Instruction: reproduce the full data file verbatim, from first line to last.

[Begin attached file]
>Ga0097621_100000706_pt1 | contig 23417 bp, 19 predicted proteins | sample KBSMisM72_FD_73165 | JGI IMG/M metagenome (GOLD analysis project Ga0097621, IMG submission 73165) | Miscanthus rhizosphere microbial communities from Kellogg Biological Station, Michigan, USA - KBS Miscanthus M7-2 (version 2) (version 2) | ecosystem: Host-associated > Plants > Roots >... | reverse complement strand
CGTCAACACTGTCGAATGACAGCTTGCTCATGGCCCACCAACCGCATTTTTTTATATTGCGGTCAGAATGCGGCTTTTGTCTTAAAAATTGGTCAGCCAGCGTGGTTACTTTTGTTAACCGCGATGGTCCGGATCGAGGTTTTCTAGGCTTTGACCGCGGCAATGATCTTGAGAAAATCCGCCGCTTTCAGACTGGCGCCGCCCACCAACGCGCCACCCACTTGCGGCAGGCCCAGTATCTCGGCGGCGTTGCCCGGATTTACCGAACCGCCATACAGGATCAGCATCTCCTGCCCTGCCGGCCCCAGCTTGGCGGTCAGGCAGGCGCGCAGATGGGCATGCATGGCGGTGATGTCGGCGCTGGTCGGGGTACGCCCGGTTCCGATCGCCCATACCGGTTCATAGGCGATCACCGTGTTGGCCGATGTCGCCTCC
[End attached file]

>Ga0097621_100000706_pt1 | contig 23417 bp, 19 predicted proteins | sample KBSMisM72_FD_73165 | JGI IMG/M metagenome (GOLD analysis project Ga0097621, IMG submission 73165) | Miscanthus rhizosphere microbial communities from Kellogg Biological Station, Michigan, USA - KBS Miscanthus M7-2 (version 2) (version 2) | ecosystem: Host-associated > Plants > Roots >... | reverse complement strand
CGTCAACACTGTCGAATGACAGCTTGCTCATGGCCCACCAACCGCATTTTTTTATATTGCGGTCAGAATGCGGCTTTTGTCTTAAAAATTGGTCAGCCAGCGTGGTTACTTTTGTTAACCGCGATGGTCCGGATCGAGGTTTTCTAGGCTTTGACCGCGGCAATGATCTTGAGAAAATCCGCCGCTTTCAGACTGGCGCCGCCCACCAACGCGCCACCCACTTGCGGCAGGCCCAGTATCTCGGCGGCGTTGCCCGGATTTACCGAACCGCCATACAGGATCAGCATCTCCTGCCCTGCCGGCCCCAGCTTGGCGGTCAGGCAGGCGCGCAGATGGGCATGCATGGCGGTGATGTCGGCGCTGGTCGGGGTACGCCCGGTTCCGATCGCCCATACCGGTTCATAGGCGATCACCGTGTTGGCCGATGTCGCCTCC